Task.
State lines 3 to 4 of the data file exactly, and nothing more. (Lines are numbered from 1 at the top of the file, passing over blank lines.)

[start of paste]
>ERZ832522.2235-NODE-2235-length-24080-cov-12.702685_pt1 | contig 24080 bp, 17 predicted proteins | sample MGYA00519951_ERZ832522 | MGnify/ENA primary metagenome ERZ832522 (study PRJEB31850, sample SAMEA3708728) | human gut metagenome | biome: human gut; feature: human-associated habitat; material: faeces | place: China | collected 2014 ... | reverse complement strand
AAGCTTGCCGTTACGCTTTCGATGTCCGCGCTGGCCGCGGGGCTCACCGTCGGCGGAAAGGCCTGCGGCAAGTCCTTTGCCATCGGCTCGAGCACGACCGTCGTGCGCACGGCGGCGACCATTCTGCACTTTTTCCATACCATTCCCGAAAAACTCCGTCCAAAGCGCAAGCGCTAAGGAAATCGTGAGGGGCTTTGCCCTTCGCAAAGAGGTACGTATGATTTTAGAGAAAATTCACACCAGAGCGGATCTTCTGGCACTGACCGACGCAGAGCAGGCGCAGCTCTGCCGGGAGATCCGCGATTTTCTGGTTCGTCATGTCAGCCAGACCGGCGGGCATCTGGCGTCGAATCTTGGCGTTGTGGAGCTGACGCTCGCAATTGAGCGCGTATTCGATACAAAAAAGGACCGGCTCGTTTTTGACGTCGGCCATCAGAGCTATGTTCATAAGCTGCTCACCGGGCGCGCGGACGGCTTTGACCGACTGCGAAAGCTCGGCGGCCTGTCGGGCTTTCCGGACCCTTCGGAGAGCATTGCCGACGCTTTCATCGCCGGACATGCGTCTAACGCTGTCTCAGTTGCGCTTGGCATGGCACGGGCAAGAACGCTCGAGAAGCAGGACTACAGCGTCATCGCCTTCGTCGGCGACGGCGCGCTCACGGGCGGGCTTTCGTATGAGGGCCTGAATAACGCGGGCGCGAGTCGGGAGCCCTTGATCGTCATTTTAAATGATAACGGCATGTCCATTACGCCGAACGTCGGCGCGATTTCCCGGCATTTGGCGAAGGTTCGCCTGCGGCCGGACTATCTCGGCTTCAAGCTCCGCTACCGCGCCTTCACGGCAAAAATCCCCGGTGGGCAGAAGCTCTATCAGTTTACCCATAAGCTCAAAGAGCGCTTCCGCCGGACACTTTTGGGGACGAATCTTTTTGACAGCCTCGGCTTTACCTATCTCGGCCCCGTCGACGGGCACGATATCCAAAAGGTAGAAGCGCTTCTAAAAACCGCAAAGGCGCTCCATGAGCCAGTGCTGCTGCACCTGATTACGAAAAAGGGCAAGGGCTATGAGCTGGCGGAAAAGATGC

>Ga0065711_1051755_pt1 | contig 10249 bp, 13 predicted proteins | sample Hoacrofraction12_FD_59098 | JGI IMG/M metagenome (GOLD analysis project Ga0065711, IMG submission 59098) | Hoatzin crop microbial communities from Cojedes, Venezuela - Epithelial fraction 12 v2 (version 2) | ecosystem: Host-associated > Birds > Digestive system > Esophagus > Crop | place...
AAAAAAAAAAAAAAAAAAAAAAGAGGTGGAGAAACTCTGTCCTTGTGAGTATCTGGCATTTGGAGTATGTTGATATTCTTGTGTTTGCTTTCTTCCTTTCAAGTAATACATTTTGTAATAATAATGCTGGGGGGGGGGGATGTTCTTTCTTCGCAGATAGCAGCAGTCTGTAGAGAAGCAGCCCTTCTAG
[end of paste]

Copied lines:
>Ga0065711_1051755_pt1 | contig 10249 bp, 13 predicted proteins | sample Hoacrofraction12_FD_59098 | JGI IMG/M metagenome (GOLD analysis project Ga0065711, IMG submission 59098) | Hoatzin crop microbial communities from Cojedes, Venezuela - Epithelial fraction 12 v2 (version 2) | ecosystem: Host-associated > Birds > Digestive system > Esophagus > Crop | place...
AAAAAAAAAAAAAAAAAAAAAAGAGGTGGAGAAACTCTGTCCTTGTGAGTATCTGGCATTTGGAGTATGTTGATATTCTTGTGTTTGCTTTCTTCCTTTCAAGTAATACATTTTGTAATAATAATGCTGGGGGGGGGGGATGTTCTTTCTTCGCAGATAGCAGCAGTCTGTAGAGAAGCAGCCCTTCTAG